While I am more worried that an Israeli act is more likely to start a war, I can see how they might worry about Iran acting first. And that is why spirals of fear and concerns about preemption make this whole thing mighty dicey. I am just glad that we do not have to worry too much about a US stupid move.
At some point in the future, that calculation could change. Since Americans often assume that everyone else perceives the world the same way we do, it is worth repeating the obvious here: Many Israelis regard the Iranian nuclear program as a matter of life and death. The prospect of a nuclear Iran isn't an irritant or a distant threat. It is understood directly in the context of the Iranian president's provocative attacks on Israel's right to exist and of his public support for historians who deny the Holocaust. If you want to make Israelis paranoid, hint that they might be the target of an attempted mass murder. Mahmoud Ahmadinejad does exactly that.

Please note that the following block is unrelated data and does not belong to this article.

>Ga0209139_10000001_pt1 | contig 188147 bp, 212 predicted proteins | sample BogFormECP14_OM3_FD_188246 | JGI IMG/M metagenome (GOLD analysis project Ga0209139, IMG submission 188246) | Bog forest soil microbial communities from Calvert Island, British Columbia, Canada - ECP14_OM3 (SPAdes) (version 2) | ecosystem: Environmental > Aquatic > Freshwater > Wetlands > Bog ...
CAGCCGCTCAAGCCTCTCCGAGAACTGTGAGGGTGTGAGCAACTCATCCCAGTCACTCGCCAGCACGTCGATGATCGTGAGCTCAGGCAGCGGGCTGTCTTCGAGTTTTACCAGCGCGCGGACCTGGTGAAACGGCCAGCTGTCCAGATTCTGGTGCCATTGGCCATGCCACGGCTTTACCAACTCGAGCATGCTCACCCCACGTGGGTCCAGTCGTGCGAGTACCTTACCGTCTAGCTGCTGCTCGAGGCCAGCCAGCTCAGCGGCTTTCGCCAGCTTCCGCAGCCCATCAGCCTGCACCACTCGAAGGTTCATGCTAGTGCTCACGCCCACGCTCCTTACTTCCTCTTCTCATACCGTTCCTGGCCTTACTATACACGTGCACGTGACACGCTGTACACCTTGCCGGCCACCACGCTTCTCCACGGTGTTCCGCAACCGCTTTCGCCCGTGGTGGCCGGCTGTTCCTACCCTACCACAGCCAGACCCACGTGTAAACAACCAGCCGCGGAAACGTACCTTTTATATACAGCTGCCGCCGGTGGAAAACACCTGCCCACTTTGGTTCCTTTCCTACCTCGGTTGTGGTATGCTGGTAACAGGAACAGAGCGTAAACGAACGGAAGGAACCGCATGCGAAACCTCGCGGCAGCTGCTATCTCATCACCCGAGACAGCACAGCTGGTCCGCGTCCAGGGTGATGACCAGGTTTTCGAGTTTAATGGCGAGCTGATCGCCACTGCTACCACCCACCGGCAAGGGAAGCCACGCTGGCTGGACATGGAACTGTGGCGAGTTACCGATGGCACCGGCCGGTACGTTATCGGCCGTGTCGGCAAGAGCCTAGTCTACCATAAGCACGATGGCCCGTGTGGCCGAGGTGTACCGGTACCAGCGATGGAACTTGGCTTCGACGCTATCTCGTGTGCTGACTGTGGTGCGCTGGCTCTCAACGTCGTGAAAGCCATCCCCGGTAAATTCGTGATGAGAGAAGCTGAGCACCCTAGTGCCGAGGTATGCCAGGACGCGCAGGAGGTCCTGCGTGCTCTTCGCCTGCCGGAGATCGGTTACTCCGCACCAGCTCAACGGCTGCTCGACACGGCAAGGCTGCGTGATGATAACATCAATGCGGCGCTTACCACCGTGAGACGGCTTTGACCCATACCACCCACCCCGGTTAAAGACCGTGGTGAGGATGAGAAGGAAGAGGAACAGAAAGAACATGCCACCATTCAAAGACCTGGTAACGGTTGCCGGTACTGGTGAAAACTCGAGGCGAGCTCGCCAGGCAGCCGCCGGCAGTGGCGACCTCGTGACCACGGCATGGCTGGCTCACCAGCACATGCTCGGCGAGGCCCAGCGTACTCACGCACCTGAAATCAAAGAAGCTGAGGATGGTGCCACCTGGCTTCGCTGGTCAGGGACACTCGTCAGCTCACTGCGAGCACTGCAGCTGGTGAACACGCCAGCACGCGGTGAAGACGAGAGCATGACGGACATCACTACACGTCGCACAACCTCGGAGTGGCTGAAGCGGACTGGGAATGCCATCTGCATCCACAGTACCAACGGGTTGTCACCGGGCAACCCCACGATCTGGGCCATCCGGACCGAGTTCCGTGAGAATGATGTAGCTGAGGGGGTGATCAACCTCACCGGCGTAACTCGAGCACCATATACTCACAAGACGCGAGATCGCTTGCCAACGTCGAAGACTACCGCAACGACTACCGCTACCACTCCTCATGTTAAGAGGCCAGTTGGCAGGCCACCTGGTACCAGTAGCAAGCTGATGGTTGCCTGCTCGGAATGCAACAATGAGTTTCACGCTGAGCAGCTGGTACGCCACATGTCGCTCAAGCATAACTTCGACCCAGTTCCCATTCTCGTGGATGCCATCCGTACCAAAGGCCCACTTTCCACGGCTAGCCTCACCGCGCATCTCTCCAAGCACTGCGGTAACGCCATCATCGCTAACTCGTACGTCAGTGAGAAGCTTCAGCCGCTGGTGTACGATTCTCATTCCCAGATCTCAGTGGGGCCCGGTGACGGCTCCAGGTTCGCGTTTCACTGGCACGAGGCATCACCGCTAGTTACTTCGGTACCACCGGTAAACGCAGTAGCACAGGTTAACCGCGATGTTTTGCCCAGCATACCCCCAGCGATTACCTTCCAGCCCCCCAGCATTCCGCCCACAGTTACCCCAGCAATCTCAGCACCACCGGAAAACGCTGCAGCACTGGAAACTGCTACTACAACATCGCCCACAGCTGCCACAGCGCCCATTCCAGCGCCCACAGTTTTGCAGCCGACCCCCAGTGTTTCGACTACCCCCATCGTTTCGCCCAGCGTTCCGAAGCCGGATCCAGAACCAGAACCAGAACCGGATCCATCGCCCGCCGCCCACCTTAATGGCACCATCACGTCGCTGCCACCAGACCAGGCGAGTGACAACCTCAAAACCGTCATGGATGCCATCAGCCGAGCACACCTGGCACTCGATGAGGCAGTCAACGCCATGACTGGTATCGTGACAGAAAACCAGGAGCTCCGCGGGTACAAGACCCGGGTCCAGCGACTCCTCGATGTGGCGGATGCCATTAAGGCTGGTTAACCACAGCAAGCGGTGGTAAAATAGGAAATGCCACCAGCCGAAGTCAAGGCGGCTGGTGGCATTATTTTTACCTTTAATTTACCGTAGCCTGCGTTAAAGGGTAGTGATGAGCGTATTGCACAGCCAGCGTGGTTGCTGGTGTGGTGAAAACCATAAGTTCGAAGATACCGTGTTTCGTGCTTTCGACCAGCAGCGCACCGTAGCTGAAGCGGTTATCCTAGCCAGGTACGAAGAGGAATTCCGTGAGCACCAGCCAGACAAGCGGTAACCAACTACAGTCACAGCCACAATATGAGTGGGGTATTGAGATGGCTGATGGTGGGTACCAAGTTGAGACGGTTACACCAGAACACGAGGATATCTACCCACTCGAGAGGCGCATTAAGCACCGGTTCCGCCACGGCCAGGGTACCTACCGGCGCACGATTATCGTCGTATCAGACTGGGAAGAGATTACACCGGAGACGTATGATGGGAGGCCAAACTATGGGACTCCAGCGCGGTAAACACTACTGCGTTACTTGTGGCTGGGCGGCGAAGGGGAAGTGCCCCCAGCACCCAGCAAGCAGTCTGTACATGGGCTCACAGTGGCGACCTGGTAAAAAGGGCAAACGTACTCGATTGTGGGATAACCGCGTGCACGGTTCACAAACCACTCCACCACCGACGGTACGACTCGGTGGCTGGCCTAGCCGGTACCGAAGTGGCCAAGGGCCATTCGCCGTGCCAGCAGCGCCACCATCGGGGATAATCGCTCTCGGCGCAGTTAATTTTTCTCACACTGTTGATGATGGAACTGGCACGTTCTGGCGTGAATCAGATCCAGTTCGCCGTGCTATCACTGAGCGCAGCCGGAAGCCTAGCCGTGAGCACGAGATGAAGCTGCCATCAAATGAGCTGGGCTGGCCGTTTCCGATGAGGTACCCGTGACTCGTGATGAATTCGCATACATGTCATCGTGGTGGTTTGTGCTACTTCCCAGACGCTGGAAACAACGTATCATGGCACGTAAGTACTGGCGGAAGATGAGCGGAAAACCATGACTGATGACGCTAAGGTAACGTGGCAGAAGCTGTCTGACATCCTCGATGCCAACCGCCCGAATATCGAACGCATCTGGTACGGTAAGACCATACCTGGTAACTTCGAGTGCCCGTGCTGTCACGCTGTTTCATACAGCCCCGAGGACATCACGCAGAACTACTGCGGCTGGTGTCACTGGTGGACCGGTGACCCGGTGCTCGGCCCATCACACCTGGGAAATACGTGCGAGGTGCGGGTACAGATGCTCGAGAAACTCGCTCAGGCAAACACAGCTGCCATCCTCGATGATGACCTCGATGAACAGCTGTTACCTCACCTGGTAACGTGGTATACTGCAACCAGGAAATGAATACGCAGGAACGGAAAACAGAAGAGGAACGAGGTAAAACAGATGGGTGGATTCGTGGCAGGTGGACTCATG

Tuesday, February 23, 2010
No Monopoly on Grim Triggers
The US debate about Iran (referenced in my previous post about Admiral Mullen) sometimes overlooks that the US President might have to react to events. This post does a nice job of discussing the other relevant actor: